Some critical design decisions made by Ed Roberts and his small group at MITS set the course for the early hardware evolution of personal computers. The first was his choice of the Intel 8080, a decision that would reverberate through the computer industry for the next 25 years. The second was to design the machine along the lines of the Data General Nova and advanced DEC minicomputers, with their open, bus architecture. That allowed entrepreneurs to come out with circuit boards that added capabilities such as better memory and I/O to the original Altair, which sorely needed those features. Other companies like IMSAI designed machines that were "clones" of the Altair. The result was that personal computers established a beachhead in the market without being tied to the fortunes of the tiny MITS (which was bought by Pertec and vanished from sight after a few years anyway).
Similar standards rapidly emerged in software. Not long after seeing the Popular Electronics article describing the Altair, William Gates III contacted Ed Roberts and told him that he would have a version of the BASIC programming language for the Altair by July 1975. Gates, with Paul Allen and Monte Davidoff, wrote and delivered the language on a paper tape as promised. Gates never became a MITS employee but instead retained the rights to the language for his company "Micro Soft," later "Microsoft." After MITS fell into financial troubles Microsoft marketed the language to all the others who were making 8080-based machines. There were other versions of BASIC available, but Microsoft's was regarded as the best; it combined the ease of use of the original BASIC developed at Dartmouth, with the power and ability to use machine codes (through commands like PEEK and POKE) that Gates and Allen took from versions of BASIC developed at Digital Equipment Corporation.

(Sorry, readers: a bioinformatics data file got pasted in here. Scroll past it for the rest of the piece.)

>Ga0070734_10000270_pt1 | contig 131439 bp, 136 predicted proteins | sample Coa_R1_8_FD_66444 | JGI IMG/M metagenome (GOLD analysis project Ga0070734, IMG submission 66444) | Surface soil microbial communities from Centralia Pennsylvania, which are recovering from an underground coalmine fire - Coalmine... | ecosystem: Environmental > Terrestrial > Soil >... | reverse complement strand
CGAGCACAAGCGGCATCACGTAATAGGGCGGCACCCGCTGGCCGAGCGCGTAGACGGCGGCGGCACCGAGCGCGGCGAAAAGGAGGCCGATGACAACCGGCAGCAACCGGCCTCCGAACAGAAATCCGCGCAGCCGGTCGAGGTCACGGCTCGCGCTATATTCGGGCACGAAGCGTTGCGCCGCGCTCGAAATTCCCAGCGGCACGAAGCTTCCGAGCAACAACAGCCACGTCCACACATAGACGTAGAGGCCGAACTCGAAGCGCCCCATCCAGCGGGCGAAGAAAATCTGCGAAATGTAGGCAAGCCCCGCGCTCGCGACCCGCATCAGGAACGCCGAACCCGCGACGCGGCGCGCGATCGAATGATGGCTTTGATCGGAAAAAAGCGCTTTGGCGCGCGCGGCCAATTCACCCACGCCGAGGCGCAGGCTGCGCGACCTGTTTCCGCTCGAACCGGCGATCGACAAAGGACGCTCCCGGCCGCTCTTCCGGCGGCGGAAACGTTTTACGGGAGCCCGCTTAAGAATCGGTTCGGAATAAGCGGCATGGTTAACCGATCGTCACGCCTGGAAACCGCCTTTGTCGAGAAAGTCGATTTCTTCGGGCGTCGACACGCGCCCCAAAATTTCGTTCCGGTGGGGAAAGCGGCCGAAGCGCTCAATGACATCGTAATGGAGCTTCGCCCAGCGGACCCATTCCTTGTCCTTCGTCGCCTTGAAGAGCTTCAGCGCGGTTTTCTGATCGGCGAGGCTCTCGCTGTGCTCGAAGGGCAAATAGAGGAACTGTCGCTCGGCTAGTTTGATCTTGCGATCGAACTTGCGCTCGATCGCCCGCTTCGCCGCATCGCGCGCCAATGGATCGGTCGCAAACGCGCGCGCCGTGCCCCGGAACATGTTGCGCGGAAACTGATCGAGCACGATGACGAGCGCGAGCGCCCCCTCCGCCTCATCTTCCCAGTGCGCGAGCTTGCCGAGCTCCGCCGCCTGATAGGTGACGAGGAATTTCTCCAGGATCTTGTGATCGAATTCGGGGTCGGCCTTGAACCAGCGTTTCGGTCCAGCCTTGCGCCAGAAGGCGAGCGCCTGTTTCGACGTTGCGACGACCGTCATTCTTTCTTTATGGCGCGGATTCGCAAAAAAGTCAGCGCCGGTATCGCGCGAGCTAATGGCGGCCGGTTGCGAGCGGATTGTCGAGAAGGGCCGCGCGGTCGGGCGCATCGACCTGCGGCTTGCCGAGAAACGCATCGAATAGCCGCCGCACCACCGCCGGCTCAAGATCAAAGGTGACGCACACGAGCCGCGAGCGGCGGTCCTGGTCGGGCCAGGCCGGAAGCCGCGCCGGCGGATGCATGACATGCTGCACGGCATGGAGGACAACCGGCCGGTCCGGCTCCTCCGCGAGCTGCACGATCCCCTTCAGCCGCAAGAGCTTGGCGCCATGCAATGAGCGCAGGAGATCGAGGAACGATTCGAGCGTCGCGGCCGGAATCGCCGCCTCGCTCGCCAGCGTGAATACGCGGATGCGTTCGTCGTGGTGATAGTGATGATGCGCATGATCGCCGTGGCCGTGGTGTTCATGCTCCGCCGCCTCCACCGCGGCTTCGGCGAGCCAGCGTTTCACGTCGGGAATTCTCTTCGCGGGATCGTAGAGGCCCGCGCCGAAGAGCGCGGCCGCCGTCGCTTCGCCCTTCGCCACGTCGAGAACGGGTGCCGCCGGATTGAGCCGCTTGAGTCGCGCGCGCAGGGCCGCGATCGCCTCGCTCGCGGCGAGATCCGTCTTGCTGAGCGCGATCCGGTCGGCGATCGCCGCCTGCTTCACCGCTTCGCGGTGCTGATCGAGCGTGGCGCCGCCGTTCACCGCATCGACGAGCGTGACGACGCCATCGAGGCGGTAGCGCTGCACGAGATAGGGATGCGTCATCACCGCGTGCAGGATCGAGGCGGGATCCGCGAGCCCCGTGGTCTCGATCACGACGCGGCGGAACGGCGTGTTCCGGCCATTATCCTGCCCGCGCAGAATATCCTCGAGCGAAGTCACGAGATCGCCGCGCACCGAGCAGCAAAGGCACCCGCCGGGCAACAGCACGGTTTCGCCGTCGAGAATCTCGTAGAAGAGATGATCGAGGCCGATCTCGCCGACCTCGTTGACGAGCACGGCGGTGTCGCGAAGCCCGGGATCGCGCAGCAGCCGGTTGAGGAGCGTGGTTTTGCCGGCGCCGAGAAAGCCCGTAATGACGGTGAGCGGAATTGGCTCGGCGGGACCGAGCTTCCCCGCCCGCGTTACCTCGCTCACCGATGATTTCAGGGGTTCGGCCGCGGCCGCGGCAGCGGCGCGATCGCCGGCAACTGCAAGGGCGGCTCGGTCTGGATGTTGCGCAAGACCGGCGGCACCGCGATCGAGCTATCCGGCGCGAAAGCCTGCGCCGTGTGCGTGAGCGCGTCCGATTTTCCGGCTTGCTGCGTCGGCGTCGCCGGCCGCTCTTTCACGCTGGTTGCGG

Another critical piece of software was an operating system that allowed the newly-invented floppy disk to serve as the personal computer's mass storage device. The system was called CP/M, for "Control Program (for) Microcomputers; it was written by Gary Kildall (1942-1994), almost as an afterthought. CP/M, like Microsoft BASIC, was strongly influenced by work done at Digital Equipment Corporation and even used many of DEC's cryptic acronyms such as "PIP," "TECO," and "DDT." Like the DEC minicomputer systems, it took up very little memory of its own and had none of the bloat that was characteristic of mainframe OSs. Kildall sold it for under $100, and it made the floppy an integral part of the PC.
By 1977 computers were being packaged and sold as appliances, with three models introduced that year from Apple, Radio Shack, and Commodore setting the trend. None of those three used the Altair bus or architecture, but the Apple II used Microsoft BASIC, and one could plug a card into it that let it run CP/M. The Apple II, though more expensive, was by far the superior machine, with very good color graphics, tight integration with floppy disk storage (the others relied on unreliable audio cassettes), and attractive packaging.